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Krugman: Inequality, dignity and freedom

Now that the Congressional Budget Office has explicitly denied saying that Obamacare destroys jobs, some (though by no means all) Republicans have stopped lying about that issue and turned to a different argument. OK, they concede, any reduction in working hours because of health reform will be a voluntary choice by the workers themselves — but it's still a bad thing because, as Rep. Paul Ryan puts it, they'll lose "the dignity of work." So let's talk about what that means in 21st-century America.

It's all very well to talk in the abstract about the dignity of work, but to suggest workers can have equal dignity despite huge inequality in pay is silly. In 2012, the top 40 hedge fund managers and traders were paid a combined $16.7 billion, equivalent to the wages of 400,000 ordinary workers. Given that kind of disparity, can anyone really believe in the equal dignity of work?

In fact, the people who seem least inclined to respect the efforts of ordinary workers are the winners of the wealth lottery. Over the past few months, we've been harangued by a procession of angry billionaires, furious that they're not receiving the deference, the acknowledgment of their superiority, that they believe is their due. For example, last week the investor Sam Zell went on CNN Money to defend the 1 percent against "envy" and he asserted that "the 1 percent work harder. The 1 percent are much bigger factors in all forms of our society." Dignity for all!

And there's another group that doesn't respect workers: Republican politicians. In 2012, Rep. Eric Cantor, the House majority leader, infamously marked Labor Day with a Twitter post celebrating ... people who start their own businesses. Perhaps Cantor was chastened by the backlash; at a recent GOP retreat, he reportedly urged his colleagues to show some respect for Americans who don't own businesses, who work for someone else. The implication was that they haven't shown that kind of respect in the past.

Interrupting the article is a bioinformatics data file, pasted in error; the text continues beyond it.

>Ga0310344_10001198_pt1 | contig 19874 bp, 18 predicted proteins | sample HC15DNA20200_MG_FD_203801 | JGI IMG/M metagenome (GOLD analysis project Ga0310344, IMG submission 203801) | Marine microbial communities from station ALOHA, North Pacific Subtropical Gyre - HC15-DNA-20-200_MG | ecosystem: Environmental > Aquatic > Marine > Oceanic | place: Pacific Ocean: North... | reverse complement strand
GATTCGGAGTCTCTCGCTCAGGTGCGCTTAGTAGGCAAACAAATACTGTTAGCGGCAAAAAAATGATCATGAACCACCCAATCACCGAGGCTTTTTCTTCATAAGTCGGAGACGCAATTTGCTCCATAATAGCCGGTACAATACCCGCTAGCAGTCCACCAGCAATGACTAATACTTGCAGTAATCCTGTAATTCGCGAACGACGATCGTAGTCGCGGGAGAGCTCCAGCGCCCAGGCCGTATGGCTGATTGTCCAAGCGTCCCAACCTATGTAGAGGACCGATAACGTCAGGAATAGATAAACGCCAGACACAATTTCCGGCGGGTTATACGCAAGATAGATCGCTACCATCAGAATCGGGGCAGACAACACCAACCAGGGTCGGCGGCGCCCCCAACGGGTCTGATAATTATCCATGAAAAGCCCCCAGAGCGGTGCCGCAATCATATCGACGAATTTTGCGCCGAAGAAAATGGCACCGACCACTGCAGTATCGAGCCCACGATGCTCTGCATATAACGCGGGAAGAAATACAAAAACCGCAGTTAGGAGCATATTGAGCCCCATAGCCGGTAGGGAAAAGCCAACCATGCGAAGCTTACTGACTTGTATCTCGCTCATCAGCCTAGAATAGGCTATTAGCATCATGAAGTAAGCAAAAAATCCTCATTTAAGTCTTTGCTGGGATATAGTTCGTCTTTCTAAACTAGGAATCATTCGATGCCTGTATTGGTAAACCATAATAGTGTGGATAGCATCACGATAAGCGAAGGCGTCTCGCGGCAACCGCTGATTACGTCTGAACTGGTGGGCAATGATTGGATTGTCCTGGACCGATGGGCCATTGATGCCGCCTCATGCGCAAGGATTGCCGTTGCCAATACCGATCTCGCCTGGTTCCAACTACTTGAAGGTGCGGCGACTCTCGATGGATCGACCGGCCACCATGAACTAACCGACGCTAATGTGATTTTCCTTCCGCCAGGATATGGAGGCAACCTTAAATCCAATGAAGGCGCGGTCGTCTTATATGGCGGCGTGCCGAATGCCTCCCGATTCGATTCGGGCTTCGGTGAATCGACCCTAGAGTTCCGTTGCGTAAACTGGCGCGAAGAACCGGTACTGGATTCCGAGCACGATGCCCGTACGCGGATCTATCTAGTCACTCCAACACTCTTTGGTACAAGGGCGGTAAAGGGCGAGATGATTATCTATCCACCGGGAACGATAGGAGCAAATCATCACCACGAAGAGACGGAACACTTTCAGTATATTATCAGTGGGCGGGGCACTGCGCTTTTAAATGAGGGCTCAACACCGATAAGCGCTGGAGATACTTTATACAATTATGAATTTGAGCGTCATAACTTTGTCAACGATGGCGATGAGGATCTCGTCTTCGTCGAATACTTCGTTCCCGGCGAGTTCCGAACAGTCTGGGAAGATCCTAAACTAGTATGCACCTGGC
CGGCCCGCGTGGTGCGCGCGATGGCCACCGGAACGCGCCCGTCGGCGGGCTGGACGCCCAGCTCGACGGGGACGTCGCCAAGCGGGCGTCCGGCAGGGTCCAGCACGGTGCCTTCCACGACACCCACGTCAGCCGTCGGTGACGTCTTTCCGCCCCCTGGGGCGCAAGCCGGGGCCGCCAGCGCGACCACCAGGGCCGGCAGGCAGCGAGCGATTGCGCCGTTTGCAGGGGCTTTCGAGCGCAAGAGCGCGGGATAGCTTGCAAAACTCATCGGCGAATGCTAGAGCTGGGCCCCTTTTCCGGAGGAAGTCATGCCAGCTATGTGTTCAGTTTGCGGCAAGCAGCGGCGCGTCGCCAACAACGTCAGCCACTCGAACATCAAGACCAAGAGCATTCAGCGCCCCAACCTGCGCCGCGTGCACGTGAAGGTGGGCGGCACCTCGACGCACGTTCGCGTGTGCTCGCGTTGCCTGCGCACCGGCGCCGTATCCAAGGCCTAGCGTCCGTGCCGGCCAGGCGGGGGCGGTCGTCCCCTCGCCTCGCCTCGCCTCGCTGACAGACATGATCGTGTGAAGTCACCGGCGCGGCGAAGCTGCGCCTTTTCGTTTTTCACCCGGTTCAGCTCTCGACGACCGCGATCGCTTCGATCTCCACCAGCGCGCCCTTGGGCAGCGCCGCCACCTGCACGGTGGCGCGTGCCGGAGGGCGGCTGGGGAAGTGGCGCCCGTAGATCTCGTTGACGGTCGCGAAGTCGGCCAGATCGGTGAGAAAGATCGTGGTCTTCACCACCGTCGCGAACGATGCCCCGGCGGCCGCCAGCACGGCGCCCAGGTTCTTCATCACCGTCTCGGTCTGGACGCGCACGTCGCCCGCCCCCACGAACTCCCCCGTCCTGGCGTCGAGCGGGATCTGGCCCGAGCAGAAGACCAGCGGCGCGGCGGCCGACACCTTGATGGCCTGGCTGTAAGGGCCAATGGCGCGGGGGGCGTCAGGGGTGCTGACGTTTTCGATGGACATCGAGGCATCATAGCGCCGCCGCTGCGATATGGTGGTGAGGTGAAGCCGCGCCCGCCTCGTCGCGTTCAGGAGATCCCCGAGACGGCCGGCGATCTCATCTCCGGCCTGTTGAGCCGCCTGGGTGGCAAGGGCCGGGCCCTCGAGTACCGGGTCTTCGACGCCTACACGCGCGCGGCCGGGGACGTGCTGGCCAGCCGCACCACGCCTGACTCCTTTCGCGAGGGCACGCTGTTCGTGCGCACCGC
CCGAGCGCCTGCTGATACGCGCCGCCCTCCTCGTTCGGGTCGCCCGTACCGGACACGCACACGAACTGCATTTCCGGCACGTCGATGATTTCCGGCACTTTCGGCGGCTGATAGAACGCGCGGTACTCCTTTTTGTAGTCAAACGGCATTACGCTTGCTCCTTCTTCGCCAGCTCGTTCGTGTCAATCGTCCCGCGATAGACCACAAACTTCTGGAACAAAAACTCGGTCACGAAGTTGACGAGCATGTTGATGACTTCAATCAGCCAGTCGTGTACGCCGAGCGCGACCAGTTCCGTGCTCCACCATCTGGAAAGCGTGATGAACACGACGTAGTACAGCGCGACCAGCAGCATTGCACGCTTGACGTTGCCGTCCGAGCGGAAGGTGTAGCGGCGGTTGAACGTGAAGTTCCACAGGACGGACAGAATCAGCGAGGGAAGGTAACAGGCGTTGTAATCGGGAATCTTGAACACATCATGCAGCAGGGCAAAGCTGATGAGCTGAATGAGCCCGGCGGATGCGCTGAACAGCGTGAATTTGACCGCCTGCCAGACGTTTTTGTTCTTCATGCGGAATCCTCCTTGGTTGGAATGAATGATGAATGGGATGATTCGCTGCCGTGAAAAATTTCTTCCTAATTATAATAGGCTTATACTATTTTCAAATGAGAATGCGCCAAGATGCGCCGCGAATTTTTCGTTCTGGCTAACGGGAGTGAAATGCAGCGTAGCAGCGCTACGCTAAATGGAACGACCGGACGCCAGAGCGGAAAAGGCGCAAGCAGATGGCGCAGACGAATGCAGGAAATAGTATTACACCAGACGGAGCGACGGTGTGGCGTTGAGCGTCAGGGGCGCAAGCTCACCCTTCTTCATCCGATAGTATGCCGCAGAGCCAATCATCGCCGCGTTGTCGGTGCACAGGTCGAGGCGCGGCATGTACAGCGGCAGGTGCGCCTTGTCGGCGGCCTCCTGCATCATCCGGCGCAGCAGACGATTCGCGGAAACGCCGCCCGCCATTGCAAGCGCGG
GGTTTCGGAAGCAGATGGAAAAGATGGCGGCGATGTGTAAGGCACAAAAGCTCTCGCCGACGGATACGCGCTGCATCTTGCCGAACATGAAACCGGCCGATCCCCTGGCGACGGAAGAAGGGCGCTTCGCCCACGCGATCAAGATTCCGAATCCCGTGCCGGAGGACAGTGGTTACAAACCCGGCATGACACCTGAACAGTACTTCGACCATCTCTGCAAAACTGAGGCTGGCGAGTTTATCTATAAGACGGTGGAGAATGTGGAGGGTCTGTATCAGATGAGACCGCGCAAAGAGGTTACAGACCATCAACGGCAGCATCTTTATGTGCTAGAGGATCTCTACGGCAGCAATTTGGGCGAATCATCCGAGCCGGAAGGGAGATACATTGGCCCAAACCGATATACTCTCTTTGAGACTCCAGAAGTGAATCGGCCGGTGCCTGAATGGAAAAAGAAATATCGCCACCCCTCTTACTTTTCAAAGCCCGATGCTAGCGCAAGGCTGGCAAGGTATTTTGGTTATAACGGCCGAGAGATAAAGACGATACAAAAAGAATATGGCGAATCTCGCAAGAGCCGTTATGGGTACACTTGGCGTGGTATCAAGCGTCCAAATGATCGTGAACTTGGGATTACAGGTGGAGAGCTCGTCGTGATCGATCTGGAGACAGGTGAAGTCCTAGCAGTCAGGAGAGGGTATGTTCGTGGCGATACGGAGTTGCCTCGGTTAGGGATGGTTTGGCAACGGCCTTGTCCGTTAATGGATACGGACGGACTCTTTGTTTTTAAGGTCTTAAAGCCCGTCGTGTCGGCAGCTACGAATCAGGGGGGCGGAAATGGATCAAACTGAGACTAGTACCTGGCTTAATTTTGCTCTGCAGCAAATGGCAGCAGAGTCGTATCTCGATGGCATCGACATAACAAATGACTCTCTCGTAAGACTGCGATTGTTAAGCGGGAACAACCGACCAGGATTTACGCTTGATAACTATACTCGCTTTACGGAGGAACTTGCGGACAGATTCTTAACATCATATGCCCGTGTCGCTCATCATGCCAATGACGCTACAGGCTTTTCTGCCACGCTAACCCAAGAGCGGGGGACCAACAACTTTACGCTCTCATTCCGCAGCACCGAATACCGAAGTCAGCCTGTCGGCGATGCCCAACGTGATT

On the whole, working Americans are better at appreciating their own worth than either the wealthy or conservative politicians are at showing them even minimal respect. Still, tens of millions of Americans know from experience that hard work isn't enough to provide financial security or a decent education for their children, and many either couldn't get health insurance or were desperately afraid of losing jobs that came with insurance until the Affordable Care Act kicked in last month. In the face of that kind of everyday struggle, talk about the dignity of work rings hollow.

So what would give working Americans more dignity in their lives, despite huge income disparities? How about assuring them that the essentials — health care, opportunity for their children, a minimal income — will be there even if their boss fires them or their jobs are shipped overseas?

Think about it: Has anything done as much to enhance the dignity of American seniors, to rescue them from the penury and dependence that were once so common among the elderly, as Social Security and Medicare? Inside the Beltway, fiscal scolds have turned "entitlements" into a bad word, but it's precisely the fact that Americans are entitled to collect Social Security and be covered by Medicare that makes these programs so empowering and liberating.

Conversely, the drive by conservatives to dismantle much of the social safety net, to replace it with minimal programs and private charity, is, in effect, an effort to strip away the dignity of lower-income workers.

And it's something else: an assault on their freedom.

Modern American conservatives talk a lot about freedom and deride liberals for advocating a "nanny state." But when it comes to Americans down on their luck, conservatives become insultingly paternalistic, as comfortable congressmen lecture struggling families on the dignity of work. And they also become advocates of highly intrusive government. For example, House Republicans tried to introduce a provision into the farm bill that would have allowed states to mandate drug testing for food stamp recipients.


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